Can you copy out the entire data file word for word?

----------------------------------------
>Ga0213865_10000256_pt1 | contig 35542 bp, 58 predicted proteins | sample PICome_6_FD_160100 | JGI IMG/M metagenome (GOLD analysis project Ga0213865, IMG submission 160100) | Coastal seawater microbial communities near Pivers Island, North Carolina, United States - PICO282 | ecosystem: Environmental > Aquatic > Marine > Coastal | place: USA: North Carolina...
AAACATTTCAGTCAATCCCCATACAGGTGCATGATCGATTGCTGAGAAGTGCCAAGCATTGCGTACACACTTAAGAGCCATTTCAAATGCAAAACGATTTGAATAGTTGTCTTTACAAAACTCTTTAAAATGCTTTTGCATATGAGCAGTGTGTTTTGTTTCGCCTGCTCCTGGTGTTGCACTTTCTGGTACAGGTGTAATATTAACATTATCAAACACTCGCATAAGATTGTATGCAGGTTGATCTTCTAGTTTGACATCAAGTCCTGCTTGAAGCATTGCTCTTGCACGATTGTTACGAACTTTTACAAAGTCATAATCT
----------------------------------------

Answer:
>Ga0213865_10000256_pt1 | contig 35542 bp, 58 predicted proteins | sample PICome_6_FD_160100 | JGI IMG/M metagenome (GOLD analysis project Ga0213865, IMG submission 160100) | Coastal seawater microbial communities near Pivers Island, North Carolina, United States - PICO282 | ecosystem: Environmental > Aquatic > Marine > Coastal | place: USA: North Carolina...
AAACATTTCAGTCAATCCCCATACAGGTGCATGATCGATTGCTGAGAAGTGCCAAGCATTGCGTACACACTTAAGAGCCATTTCAAATGCAAAACGATTTGAATAGTTGTCTTTACAAAACTCTTTAAAATGCTTTTGCATATGAGCAGTGTGTTTTGTTTCGCCTGCTCCTGGTGTTGCACTTTCTGGTACAGGTGTAATATTAACATTATCAAACACTCGCATAAGATTGTATGCAGGTTGATCTTCTAGTTTGACATCAAGTCCTGCTTGAAGCATTGCTCTTGCACGATTGTTACGAACTTTTACAAAGTCATAATCT